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In 2016, California’s state agency for juvenile justice seemed to be experiencing an upward swing. After more than a decade of court monitoring, mandated as part of a lawsuit over the abuse of youth detainees, poor medical care, and a lack of rehabilitative programs for the detainees, the state boasted that conditions in its juvenile detention facilities had drastically improved. The agency had adequately come into compliance with the terms of the lawsuit settlement, a state court judge ruled, which meant monitoring by the court-appointed special master would finally end. The Division of Juvenile Justice, as the state’s corrections secretary put it at the time, had “transformed itself into a national leader run by a staff that believes in rehabilitation.”
Court monitoring, which examined whether juvenile detention facilities were keeping detainees safe and improving their educational and mental health services, officially ended after February 2016. But in the three years since then, what has changed?
There are some bright spots: The agency’s population of incarcerated youths has continued to fall, down to about 650 people currently compared with more than 10,000 in the mid-1990s. But a new report, published Tuesday, suggests their situation is still pretty grim, and that violence in these facilities has gotten a lot worse since court oversight ended. Published by the Center on Juvenile and Criminal Justice, the report is based on data from the Division of Juvenile Justice and other government agencies as well as interviews with detainees and staffers. Here are some of the most disturbing findings:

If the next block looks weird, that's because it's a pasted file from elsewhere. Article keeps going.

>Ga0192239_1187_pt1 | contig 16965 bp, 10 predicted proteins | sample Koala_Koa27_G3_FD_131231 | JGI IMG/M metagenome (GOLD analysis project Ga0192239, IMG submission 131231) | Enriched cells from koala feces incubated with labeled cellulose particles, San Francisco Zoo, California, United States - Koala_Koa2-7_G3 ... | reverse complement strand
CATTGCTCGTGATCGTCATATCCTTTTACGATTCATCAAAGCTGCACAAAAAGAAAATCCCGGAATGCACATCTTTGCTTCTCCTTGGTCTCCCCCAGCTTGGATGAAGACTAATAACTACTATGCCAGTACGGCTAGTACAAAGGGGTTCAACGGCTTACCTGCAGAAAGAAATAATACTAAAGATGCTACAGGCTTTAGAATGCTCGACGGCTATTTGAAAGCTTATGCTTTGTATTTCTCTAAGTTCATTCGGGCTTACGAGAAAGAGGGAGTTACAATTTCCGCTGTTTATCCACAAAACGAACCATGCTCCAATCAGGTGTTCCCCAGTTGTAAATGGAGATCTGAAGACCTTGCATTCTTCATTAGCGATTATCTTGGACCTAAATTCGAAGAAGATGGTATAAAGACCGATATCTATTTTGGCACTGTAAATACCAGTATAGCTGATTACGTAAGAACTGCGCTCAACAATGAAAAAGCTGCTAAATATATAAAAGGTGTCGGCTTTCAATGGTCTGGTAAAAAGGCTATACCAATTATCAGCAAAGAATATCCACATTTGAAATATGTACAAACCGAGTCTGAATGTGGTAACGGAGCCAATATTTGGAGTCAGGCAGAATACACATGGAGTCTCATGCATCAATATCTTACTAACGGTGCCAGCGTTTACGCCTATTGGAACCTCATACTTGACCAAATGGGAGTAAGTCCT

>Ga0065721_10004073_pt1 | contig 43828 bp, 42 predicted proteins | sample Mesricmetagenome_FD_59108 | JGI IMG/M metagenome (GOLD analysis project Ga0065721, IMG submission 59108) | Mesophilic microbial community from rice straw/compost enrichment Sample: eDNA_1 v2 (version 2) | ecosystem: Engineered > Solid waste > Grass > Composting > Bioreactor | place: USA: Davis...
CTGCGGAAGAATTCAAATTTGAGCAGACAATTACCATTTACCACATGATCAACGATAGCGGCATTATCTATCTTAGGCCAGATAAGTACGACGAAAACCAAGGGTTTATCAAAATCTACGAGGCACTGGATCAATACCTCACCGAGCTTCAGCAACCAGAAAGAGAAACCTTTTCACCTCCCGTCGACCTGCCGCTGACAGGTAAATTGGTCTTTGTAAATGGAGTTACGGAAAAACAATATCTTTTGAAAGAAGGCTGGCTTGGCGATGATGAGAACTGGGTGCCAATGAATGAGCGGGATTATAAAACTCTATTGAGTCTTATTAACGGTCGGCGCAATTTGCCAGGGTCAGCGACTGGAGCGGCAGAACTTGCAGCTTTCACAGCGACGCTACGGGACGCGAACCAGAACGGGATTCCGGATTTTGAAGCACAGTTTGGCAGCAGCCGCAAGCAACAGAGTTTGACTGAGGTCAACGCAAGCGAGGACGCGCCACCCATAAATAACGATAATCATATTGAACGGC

Beatings skyrocketed: From August 2017 to July 2018, people held in California’s four state juvenile detention facilities were 49 percent more likely to be assaulted than they had been during the final year of court monitoring, according to the report, which cites data from the California Department of Corrections and Rehabilitation. Detainees were especially likely to get jumped during the intake process or if they’d been accused of a sex crime—something that could put them on the bad side of other detainees. Since 2016, when the monitoring ended, about one-third of detainees have been directly involved in a violent incident each month, the researchers found. “I watched these two kids get beat up, kicked in their face, get stomped out,” one detainee told the researchers. The rate of detained youths involved in riots, meanwhile, spiked 13 percent in the one-year period ending in July 2018 compared with the last year of court monitoring. The report blames a host of factors, from a shortage of staffers at nighttime to a lack of privacy in open dormitories and bathrooms. When violence breaks out, the researchers found, facilities often put detainees on lockdown, which means less access to school, religious services, or other programs.
Data shows an increase in violence at juvenile detention facilities
Center on Juvenile and Criminal Justice